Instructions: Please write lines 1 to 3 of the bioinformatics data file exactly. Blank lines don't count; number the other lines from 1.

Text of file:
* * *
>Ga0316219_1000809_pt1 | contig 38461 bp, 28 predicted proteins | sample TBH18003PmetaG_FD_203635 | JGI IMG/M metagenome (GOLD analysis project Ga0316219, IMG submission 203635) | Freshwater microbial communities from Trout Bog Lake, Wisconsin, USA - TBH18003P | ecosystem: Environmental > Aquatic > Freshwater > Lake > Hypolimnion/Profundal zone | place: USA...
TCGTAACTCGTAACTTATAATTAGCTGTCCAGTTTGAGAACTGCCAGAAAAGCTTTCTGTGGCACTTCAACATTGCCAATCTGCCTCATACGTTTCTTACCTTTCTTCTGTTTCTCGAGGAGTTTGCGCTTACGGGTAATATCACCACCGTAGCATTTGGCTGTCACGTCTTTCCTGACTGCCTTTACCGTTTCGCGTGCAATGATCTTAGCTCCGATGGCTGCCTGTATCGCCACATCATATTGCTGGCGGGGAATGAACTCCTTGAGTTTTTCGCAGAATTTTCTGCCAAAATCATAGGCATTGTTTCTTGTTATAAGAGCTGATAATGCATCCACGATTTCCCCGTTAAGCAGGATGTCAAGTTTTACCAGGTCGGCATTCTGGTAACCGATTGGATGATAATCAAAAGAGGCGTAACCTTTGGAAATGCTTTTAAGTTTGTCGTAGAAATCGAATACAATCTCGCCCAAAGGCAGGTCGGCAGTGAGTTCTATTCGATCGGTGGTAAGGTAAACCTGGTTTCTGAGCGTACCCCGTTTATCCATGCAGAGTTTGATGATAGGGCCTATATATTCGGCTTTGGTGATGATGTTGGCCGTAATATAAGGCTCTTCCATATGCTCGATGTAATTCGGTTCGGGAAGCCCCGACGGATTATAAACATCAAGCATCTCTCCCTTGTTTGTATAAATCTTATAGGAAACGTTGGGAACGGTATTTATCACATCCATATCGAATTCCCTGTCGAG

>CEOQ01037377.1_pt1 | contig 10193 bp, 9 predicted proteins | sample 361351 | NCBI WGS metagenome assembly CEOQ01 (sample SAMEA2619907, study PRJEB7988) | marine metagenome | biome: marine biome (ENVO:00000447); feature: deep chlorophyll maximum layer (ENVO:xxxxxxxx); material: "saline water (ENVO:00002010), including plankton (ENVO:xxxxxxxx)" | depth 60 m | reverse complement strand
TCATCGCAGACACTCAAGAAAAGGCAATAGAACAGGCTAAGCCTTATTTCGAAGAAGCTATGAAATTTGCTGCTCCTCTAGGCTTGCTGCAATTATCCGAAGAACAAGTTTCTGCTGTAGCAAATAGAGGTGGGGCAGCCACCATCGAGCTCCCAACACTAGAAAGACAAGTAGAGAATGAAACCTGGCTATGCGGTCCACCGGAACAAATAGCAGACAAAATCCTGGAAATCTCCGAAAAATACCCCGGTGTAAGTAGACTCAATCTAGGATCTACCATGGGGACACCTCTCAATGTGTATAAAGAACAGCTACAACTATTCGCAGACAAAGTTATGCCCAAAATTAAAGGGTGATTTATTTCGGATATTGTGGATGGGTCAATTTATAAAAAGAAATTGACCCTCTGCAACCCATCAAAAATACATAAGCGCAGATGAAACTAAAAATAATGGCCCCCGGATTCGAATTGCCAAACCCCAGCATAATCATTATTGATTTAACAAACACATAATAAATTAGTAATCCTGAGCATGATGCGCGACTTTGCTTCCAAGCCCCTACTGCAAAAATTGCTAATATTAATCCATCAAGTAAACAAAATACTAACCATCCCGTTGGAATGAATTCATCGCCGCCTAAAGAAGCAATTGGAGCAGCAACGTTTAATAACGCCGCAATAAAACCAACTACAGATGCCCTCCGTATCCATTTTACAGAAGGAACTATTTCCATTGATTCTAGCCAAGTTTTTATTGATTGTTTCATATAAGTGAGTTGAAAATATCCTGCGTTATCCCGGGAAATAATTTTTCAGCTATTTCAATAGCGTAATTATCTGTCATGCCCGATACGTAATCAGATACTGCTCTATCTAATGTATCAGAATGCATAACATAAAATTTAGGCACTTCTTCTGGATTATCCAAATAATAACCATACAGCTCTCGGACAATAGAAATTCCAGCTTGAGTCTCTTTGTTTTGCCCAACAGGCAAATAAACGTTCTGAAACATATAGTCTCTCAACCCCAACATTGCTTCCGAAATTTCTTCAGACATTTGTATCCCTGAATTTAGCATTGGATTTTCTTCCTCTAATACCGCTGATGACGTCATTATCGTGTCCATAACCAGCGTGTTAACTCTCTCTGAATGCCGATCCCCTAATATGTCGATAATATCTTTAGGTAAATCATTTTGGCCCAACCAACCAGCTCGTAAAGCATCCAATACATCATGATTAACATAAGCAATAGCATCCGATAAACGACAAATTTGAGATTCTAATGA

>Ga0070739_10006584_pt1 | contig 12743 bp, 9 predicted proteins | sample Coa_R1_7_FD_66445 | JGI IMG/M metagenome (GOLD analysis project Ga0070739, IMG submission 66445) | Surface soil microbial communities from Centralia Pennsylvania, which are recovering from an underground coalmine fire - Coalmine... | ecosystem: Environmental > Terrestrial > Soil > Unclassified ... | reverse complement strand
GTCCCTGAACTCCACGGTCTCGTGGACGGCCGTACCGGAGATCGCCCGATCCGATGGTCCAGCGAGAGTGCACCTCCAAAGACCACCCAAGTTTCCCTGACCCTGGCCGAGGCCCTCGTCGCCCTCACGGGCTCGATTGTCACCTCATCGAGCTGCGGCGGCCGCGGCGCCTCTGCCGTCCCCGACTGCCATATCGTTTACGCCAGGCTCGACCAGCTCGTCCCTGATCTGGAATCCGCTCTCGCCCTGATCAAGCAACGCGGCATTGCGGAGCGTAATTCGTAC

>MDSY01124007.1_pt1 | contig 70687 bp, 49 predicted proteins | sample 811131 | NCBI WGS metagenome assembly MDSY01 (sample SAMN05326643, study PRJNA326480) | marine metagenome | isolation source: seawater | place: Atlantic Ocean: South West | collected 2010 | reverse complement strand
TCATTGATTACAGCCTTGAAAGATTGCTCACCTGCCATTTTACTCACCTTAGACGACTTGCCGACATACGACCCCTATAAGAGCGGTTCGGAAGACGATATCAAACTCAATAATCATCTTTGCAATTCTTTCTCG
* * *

>Ga0316219_1000809_pt1 | contig 38461 bp, 28 predicted proteins | sample TBH18003PmetaG_FD_203635 | JGI IMG/M metagenome (GOLD analysis project Ga0316219, IMG submission 203635) | Freshwater microbial communities from Trout Bog Lake, Wisconsin, USA - TBH18003P | ecosystem: Environmental > Aquatic > Freshwater > Lake > Hypolimnion/Profundal zone | place: USA...
TCGTAACTCGTAACTTATAATTAGCTGTCCAGTTTGAGAACTGCCAGAAAAGCTTTCTGTGGCACTTCAACATTGCCAATCTGCCTCATACGTTTCTTACCTTTCTTCTGTTTCTCGAGGAGTTTGCGCTTACGGGTAATATCACCACCGTAGCATTTGGCTGTCACGTCTTTCCTGACTGCCTTTACCGTTTCGCGTGCAATGATCTTAGCTCCGATGGCTGCCTGTATCGCCACATCATATTGCTGGCGGGGAATGAACTCCTTGAGTTTTTCGCAGAATTTTCTGCCAAAATCATAGGCATTGTTTCTTGTTATAAGAGCTGATAATGCATCCACGATTTCCCCGTTAAGCAGGATGTCAAGTTTTACCAGGTCGGCATTCTGGTAACCGATTGGATGATAATCAAAAGAGGCGTAACCTTTGGAAATGCTTTTAAGTTTGTCGTAGAAATCGAATACAATCTCGCCCAAAGGCAGGTCGGCAGTGAGTTCTATTCGATCGGTGGTAAGGTAAACCTGGTTTCTGAGCGTACCCCGTTTATCCATGCAGAGTTTGATGATAGGGCCTATATATTCGGCTTTGGTGATGATGTTGGCCGTAATATAAGGCTCTTCCATATGCTCGATGTAATTCGGTTCGGGAAGCCCCGACGGATTATAAACATCAAGCATCTCTCCCTTGTTTGTATAAATCTTATAGGAAACGTTGGGAACGGTATTTATCACATCCATATCGAATTCCCTGTCGAG

>CEOQ01037377.1_pt1 | contig 10193 bp, 9 predicted proteins | sample 361351 | NCBI WGS metagenome assembly CEOQ01 (sample SAMEA2619907, study PRJEB7988) | marine metagenome | biome: marine biome (ENVO:00000447); feature: deep chlorophyll maximum layer (ENVO:xxxxxxxx); material: "saline water (ENVO:00002010), including plankton (ENVO:xxxxxxxx)" | depth 60 m | reverse complement strand